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Samantha Freeman, the wife of a Vietnam veteran, recounts her husband's childhood as an African American in rural Mississippi, his war experiences and the traumatic effect they had on him, and their interracial marriage
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Tale of a Vietnam vet from the point of view of his long-suffering wife, in an apparently autobiographical first novel from a Chicago writer. Frazier takes us back to the very moment of birth of Jeremy Freeman, a Native/African American from a Mississippi Delta sharecropping family. She takes him through high school, where he shows promise both as a scholar and athlete, until an accident crushes his leg, ending his football career, and in a dark mood he volunteers for the Army's Air-borne Rangers--and, of course, Vietnam. About half the novel concerns Jeremy's experiences in combat, which are grueling indeed. In fact, Frazier in this respect is reminiscent of John Nichols in American Blood, another tale of combat that is bloodier and more intense than combat truly is, therefore seeming maudlin and unconvincing, despite the wealth of detail. Late in this story the perspective shifts sharply, and Frazier gives us confused young Samantha, a recovering drug addict who falls in love with Jeremy the tortured veteran. He rescues her, in a way, but then she also rescues him, as memories of the war become too overpowering to bear except in Samantha's precious company. This is by now quite a familiar tale, if still a sad and regrettable one, and Samantha's point of view as a noncombatant heroically reconstructing combat, and as a woman in love with a deeply troubled man, is often touching. Frazier's outrage that a life that had seemed so promising came to so little rings true. Uneven--but, in the end, both Samantha and Jeremy come through as compelling and real. A promising and unusual debut. -- Copyright ©1992, Kirkus Associates, LP. All rights reserved.From Publishers Weekly:
Battle wounds, physical and emotional, and American society's ingratitude to Vietnam veterans shape this tale narrated by the wife of a former Airborne Ranger. Upon first meeting Jeremy Fisher in Chicago, after he has left the service, Samantha comes to share the ongoing, nightmarish legacy of his combat experience--bitterness, discrimination, remorse over killings, the myriad effects of Post-Traumatic Stress Disorder and his terrible memories. In the first three quarters of the novel, Samantha tells of Jeremy's childhood in rural Mississippi with his African American farm family, which also claims Cherokee ancestry. She describes his enlistment, training, two tours in the jungles of Vietnam and his return to postwar America. The edge of hero worship in the tone is appropriate to Samantha's narrative voice, which is that of a sympathetic, loving wife who, in her caring devotions, becomes an heroic figure herself. Through Frazier's gentle lyricism--even in scenes of gruesome violence--this first novel takes on fablelike qualities as well. Generally avoiding the maudlin potential of her story, which lacks immediacy, Frazier engages and often moves her readers.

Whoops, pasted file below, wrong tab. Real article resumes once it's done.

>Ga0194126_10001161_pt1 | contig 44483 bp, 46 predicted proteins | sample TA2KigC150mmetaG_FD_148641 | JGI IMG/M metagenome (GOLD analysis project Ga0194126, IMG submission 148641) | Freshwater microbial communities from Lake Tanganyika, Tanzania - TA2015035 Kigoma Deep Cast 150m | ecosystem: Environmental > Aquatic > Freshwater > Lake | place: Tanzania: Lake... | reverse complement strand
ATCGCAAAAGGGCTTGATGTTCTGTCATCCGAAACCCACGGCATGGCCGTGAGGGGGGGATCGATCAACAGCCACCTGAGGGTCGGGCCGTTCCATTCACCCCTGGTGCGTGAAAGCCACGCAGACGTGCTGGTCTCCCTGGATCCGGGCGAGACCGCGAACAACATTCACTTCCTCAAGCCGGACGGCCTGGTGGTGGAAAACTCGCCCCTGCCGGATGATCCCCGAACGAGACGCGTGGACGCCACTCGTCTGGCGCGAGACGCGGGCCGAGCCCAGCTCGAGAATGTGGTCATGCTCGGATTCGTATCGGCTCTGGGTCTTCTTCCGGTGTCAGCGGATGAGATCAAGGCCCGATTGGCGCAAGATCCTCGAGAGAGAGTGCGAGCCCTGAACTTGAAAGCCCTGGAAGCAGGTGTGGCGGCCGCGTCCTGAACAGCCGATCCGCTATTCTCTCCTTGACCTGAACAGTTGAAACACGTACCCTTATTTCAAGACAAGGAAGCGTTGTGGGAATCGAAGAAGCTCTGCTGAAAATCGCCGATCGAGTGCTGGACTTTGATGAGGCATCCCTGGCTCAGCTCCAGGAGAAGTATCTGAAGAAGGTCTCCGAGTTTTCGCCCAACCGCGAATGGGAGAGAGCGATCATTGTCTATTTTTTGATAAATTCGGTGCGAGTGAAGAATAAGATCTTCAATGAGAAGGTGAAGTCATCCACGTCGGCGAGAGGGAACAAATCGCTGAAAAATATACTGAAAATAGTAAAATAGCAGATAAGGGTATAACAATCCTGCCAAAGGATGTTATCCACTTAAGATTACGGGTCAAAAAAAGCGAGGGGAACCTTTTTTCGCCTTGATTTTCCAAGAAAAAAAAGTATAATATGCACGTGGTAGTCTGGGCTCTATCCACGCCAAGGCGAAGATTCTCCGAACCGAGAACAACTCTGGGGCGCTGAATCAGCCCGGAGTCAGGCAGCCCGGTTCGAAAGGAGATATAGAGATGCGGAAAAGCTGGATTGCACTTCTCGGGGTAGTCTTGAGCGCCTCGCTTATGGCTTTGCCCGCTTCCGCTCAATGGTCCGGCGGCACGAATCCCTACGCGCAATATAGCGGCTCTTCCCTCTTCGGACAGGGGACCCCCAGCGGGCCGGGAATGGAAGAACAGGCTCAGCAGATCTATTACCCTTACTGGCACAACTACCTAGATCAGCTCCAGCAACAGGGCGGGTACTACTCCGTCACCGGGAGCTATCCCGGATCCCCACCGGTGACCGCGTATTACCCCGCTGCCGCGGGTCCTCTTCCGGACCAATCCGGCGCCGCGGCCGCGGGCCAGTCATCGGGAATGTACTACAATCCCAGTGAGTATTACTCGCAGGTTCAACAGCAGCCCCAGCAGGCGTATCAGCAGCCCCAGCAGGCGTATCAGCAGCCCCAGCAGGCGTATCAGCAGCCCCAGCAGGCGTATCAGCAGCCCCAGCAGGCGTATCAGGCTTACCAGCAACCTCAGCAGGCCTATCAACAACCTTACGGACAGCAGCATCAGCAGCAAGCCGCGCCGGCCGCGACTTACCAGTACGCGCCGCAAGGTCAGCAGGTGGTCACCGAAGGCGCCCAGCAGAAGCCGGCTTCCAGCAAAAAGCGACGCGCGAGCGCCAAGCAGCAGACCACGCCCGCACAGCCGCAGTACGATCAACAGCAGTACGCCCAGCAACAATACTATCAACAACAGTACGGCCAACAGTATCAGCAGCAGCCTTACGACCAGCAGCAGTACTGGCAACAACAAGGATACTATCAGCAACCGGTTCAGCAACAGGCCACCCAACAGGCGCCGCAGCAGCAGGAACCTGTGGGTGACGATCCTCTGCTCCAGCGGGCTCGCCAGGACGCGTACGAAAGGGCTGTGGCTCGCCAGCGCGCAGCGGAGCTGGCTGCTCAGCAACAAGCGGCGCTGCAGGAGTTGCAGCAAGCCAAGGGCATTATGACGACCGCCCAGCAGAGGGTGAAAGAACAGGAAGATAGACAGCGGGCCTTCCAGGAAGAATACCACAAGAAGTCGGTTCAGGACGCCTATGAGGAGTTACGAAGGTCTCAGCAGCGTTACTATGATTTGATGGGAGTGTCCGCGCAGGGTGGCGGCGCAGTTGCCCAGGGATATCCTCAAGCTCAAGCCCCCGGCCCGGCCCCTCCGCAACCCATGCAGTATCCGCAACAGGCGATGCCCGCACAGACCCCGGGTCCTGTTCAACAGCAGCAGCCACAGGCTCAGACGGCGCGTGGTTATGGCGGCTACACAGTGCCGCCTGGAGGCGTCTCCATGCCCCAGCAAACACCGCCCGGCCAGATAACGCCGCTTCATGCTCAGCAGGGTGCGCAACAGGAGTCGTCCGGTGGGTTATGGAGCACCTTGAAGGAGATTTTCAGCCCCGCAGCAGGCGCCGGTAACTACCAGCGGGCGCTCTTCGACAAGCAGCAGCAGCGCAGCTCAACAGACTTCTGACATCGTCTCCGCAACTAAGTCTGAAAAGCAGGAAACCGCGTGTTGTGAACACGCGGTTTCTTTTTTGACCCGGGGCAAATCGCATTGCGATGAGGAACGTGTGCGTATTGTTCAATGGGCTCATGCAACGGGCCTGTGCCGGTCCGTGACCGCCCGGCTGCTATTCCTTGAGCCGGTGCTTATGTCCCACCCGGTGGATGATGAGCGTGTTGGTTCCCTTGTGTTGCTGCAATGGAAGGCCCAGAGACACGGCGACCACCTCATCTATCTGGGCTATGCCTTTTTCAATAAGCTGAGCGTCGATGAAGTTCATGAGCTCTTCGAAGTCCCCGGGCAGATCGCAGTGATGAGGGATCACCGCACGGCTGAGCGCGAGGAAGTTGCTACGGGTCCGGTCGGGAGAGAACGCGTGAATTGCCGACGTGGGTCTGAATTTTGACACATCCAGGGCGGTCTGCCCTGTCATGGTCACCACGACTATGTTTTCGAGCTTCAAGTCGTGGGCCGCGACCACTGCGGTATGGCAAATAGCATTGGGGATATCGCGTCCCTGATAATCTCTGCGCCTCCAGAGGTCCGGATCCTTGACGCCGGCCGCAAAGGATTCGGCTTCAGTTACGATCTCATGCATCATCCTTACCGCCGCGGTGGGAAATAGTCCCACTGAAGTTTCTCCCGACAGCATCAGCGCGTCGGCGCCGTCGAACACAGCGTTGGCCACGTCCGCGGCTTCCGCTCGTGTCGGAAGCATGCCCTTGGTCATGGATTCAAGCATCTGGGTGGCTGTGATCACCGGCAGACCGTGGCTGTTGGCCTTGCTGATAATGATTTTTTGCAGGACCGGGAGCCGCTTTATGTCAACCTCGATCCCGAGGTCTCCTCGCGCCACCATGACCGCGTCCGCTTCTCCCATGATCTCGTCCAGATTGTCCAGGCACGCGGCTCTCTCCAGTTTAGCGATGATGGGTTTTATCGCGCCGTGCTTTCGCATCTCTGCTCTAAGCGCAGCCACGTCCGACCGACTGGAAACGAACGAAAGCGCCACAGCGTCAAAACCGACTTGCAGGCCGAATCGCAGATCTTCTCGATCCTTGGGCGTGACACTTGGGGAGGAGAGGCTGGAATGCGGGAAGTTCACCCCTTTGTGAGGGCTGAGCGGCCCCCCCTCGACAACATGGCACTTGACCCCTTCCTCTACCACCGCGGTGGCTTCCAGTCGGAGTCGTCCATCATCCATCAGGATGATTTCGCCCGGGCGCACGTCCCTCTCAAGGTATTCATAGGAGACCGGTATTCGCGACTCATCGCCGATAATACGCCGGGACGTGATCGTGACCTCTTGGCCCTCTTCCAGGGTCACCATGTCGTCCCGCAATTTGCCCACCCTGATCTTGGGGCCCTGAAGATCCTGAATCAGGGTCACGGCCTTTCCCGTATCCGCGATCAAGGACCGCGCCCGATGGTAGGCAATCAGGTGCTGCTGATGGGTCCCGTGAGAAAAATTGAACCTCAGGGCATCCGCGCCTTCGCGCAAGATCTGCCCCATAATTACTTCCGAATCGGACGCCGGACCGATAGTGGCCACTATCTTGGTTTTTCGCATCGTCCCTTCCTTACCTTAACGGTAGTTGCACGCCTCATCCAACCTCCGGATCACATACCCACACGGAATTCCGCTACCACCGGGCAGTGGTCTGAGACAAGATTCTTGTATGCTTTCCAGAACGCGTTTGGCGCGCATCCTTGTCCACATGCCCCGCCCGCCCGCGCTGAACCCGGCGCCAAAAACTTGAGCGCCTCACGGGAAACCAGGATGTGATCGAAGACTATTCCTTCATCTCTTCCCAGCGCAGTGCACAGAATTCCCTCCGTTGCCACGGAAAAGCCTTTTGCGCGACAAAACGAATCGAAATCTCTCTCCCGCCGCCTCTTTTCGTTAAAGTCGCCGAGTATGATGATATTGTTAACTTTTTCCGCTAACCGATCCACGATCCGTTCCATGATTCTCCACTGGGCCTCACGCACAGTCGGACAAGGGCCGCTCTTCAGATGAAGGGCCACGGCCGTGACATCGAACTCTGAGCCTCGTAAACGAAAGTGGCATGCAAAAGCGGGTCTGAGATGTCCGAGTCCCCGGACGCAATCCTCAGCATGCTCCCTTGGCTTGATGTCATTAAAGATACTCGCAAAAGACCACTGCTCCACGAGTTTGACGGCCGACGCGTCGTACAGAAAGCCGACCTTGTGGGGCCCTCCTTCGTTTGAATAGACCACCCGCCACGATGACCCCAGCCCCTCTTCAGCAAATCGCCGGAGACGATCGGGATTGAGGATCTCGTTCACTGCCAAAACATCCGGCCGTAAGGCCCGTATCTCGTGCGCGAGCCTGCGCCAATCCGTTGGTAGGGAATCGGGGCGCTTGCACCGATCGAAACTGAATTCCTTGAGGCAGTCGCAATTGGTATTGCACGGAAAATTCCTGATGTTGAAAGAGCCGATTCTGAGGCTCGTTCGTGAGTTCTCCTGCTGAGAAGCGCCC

Copyright 1992 Reed Business Information, Inc.
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Book Description George Braziller, 1992. Hardcover. Condition: New. Seller Inventory # DADAX080761288X
Book Description George Braziller, 1992. Hardcover. Condition: New. Never used!. Seller Inventory # P11080761288X
Book Description Condition: New. New. Seller Inventory # M-080761288X